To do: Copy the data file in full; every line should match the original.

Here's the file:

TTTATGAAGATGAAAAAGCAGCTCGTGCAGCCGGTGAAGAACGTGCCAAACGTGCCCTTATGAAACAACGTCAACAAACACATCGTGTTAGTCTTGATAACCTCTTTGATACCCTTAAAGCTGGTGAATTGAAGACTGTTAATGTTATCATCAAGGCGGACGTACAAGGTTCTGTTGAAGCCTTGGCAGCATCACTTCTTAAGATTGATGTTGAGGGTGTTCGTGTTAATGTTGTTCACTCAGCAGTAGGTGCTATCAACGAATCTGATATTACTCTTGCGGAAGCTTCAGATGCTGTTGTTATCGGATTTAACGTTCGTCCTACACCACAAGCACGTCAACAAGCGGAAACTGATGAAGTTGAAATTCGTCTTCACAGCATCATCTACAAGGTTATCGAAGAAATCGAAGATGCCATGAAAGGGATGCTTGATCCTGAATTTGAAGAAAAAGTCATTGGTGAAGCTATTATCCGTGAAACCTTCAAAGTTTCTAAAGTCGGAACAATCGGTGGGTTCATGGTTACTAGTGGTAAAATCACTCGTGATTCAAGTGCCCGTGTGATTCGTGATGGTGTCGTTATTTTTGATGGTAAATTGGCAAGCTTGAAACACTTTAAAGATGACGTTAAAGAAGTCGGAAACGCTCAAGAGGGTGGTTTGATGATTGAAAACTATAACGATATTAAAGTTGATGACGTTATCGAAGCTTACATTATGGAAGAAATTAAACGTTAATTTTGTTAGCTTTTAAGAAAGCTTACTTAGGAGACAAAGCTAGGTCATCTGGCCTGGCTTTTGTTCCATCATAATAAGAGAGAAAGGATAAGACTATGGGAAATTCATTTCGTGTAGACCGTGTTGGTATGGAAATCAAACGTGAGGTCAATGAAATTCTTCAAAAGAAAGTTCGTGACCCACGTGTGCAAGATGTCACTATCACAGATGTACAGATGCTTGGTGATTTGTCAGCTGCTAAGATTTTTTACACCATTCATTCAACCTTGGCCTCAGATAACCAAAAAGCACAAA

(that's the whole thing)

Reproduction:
TTTATGAAGATGAAAAAGCAGCTCGTGCAGCCGGTGAAGAACGTGCCAAACGTGCCCTTATGAAACAACGTCAACAAACACATCGTGTTAGTCTTGATAACCTCTTTGATACCCTTAAAGCTGGTGAATTGAAGACTGTTAATGTTATCATCAAGGCGGACGTACAAGGTTCTGTTGAAGCCTTGGCAGCATCACTTCTTAAGATTGATGTTGAGGGTGTTCGTGTTAATGTTGTTCACTCAGCAGTAGGTGCTATCAACGAATCTGATATTACTCTTGCGGAAGCTTCAGATGCTGTTGTTATCGGATTTAACGTTCGTCCTACACCACAAGCACGTCAACAAGCGGAAACTGATGAAGTTGAAATTCGTCTTCACAGCATCATCTACAAGGTTATCGAAGAAATCGAAGATGCCATGAAAGGGATGCTTGATCCTGAATTTGAAGAAAAAGTCATTGGTGAAGCTATTATCCGTGAAACCTTCAAAGTTTCTAAAGTCGGAACAATCGGTGGGTTCATGGTTACTAGTGGTAAAATCACTCGTGATTCAAGTGCCCGTGTGATTCGTGATGGTGTCGTTATTTTTGATGGTAAATTGGCAAGCTTGAAACACTTTAAAGATGACGTTAAAGAAGTCGGAAACGCTCAAGAGGGTGGTTTGATGATTGAAAACTATAACGATATTAAAGTTGATGACGTTATCGAAGCTTACATTATGGAAGAAATTAAACGTTAATTTTGTTAGCTTTTAAGAAAGCTTACTTAGGAGACAAAGCTAGGTCATCTGGCCTGGCTTTTGTTCCATCATAATAAGAGAGAAAGGATAAGACTATGGGAAATTCATTTCGTGTAGACCGTGTTGGTATGGAAATCAAACGTGAGGTCAATGAAATTCTTCAAAAGAAAGTTCGTGACCCACGTGTGCAAGATGTCACTATCACAGATGTACAGATGCTTGGTGATTTGTCAGCTGCTAAGATTTTTTACACCATTCATTCAACCTTGGCCTCAGATAACCAAAAAGCACAAA